Hyperpigmentation After Alexandrite Laser Hair Removal Treatment

I had a full-face laser hair removal treatment done with Alex. laser about 2.5 weeks ago. About 5 days after the treatment I was exposed to the sun for around 10 minutes(without a sunscreen as I am v.sensitive to sunscreens).

The next day I noticed hyperpigmentation on my face and neck. The tech who had done the treatment said they are common and should go away in around 2 weeks- but no improvement yet. Is this permanent and how long should I avoid the sun now, as this was my LAST treatment?

Doctor Answers 2

Hyperpigmentation after laser hair removal on face

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See a dermatologist. Topical lightening creams with or without superficial chemical peels and UVA/UVB sunscreen and sunavoidance may help over many weeks to reduce your pigment. Avoid any irritating substance. Some people react to the hydroquinone which is the most commonly prescribed lightening cream but if the irritation persists, then cortisone may help as a topical therapy and often it is prescribed with the hydroquinone and tretinoin to lighten the skin. Other skin lighteners exist including Elure and Lumixyl, and others. Finally, Fraxel Dual may help, but with any laser a test spot could be considered prior to the full treatment. You would need a consultation to determine your candidacy for this treatment and to inform you of your risks.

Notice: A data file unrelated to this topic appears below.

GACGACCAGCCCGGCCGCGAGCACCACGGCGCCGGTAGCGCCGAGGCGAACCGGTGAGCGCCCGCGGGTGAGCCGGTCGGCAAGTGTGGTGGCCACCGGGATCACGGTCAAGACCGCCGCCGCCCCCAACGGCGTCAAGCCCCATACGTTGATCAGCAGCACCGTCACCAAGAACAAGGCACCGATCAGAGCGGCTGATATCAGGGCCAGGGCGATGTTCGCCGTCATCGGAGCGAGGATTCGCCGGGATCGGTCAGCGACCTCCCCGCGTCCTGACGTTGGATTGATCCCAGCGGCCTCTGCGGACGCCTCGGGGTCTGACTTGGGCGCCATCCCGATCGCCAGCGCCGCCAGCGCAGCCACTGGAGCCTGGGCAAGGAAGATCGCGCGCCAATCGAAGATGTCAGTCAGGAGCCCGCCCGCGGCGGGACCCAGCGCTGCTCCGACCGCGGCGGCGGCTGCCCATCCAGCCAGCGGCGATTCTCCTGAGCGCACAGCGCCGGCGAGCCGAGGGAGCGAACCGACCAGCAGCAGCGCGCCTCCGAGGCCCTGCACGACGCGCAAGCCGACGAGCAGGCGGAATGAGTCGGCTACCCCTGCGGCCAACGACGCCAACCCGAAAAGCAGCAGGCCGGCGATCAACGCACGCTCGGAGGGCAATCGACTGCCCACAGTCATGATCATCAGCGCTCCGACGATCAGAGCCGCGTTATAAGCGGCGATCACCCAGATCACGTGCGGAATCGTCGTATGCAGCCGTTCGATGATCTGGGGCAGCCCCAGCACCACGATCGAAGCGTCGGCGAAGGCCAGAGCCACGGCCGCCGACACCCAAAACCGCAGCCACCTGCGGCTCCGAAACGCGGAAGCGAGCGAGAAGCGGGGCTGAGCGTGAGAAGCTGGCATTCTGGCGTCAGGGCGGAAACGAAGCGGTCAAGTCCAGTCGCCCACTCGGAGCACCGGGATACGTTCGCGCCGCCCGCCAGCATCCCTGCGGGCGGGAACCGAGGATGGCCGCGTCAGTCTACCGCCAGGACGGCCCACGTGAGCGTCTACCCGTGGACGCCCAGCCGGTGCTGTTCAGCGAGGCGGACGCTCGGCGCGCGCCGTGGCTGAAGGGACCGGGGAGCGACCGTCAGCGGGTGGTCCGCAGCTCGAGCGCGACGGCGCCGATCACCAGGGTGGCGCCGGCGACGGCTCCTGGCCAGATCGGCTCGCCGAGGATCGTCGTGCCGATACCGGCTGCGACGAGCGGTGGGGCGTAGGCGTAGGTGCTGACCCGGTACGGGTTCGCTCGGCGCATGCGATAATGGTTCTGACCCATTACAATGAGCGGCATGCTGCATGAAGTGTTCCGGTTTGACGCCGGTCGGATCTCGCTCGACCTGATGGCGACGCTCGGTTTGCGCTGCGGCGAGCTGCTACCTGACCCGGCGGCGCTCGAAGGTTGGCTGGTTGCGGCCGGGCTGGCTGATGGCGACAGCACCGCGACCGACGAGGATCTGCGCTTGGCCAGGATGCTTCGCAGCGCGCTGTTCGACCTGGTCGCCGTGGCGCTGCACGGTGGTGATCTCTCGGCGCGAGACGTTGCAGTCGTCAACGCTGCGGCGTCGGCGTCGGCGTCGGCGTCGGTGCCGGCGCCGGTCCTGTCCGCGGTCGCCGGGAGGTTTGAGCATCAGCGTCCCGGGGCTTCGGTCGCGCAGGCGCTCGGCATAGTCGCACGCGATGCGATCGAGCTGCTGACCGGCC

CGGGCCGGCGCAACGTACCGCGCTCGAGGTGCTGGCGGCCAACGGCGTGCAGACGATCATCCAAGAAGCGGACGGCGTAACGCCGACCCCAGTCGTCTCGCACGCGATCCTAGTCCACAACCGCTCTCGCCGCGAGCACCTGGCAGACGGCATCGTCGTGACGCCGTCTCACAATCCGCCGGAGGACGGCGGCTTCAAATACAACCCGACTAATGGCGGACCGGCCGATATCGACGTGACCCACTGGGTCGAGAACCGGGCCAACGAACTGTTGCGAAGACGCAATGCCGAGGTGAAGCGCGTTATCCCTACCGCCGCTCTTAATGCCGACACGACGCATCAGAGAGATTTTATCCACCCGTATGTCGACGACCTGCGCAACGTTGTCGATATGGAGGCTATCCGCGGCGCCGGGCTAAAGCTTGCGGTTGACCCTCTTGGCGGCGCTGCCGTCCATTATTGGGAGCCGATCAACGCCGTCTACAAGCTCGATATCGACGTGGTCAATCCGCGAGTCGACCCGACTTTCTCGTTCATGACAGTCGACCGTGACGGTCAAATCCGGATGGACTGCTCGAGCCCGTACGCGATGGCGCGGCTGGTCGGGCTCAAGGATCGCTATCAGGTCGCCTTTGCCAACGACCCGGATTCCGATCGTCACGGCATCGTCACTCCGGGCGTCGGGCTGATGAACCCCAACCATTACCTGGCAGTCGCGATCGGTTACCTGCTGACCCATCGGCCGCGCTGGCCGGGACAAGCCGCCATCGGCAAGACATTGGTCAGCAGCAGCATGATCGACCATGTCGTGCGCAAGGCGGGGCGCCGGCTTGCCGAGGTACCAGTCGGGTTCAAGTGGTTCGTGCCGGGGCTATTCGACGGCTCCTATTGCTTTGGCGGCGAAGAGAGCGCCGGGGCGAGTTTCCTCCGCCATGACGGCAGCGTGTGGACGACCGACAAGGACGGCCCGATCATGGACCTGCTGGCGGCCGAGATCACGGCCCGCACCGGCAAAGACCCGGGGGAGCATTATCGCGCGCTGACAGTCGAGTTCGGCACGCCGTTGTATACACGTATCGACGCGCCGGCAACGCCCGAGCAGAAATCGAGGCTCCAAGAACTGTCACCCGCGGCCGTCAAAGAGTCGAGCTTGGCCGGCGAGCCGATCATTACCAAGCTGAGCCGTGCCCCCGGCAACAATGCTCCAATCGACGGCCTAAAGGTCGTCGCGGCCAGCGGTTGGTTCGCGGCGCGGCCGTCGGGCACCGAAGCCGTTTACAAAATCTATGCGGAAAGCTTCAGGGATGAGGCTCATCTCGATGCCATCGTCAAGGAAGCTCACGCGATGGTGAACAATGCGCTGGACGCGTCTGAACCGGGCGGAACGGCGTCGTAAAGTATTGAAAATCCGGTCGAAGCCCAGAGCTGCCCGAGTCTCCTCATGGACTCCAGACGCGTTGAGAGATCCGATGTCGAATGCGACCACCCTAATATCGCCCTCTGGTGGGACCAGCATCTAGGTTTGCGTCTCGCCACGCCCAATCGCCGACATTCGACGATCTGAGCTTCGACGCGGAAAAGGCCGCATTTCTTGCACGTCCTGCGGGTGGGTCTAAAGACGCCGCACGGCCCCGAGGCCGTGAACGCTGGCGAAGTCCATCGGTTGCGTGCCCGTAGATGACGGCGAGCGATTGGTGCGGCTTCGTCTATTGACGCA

Manhattan Dermatologic Surgeon
4.9 out of 5 stars 39 reviews

How to Treat Hyperpigmentation After Laser Hair Removal

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We remind all of our patients of the need for strict sun avoidance for a minimum of four weeks before and after each treatment. The hyperpigmentation should fade in time but you may want to hasten things by using prescription-strength 4% hydroquinone cream. Also, if you are very sensitive to sunscreens as you say, you should try using a pure "physical" sunscreen that contains no chemicals. Physical sunscreens are opaque formulations that reflect and scatter ultraviolet and visible radiation. They contain two major sunblocks (titanium dioxide and zinc oxide) which are very effective because of their ability to scatter and absorb both UVA and UVB radiation. They are hypoallergenic and have a good safety profile. The major drawback in the past has been their physical appearance. Recently, micronized formulations (smaller particles) of these two ingredients have allowed for greater cosmetic acceptance. For a pure physical (chemical-free) sunblock, I recommend either Dermatologic Cosmetic Laboratories UVA/UVB Chemfree Superblock or SkinCeuticals Sheer Physical UV Defense. 

Mitchell Schwartz, MD
South Burlington Dermatologic Surgeon
4.4 out of 5 stars 13 reviews

These answers are for educational purposes and should not be relied upon as a substitute for medical advice you may receive from your physician. If you have a medical emergency, please call 911. These answers do not constitute or initiate a patient/doctor relationship.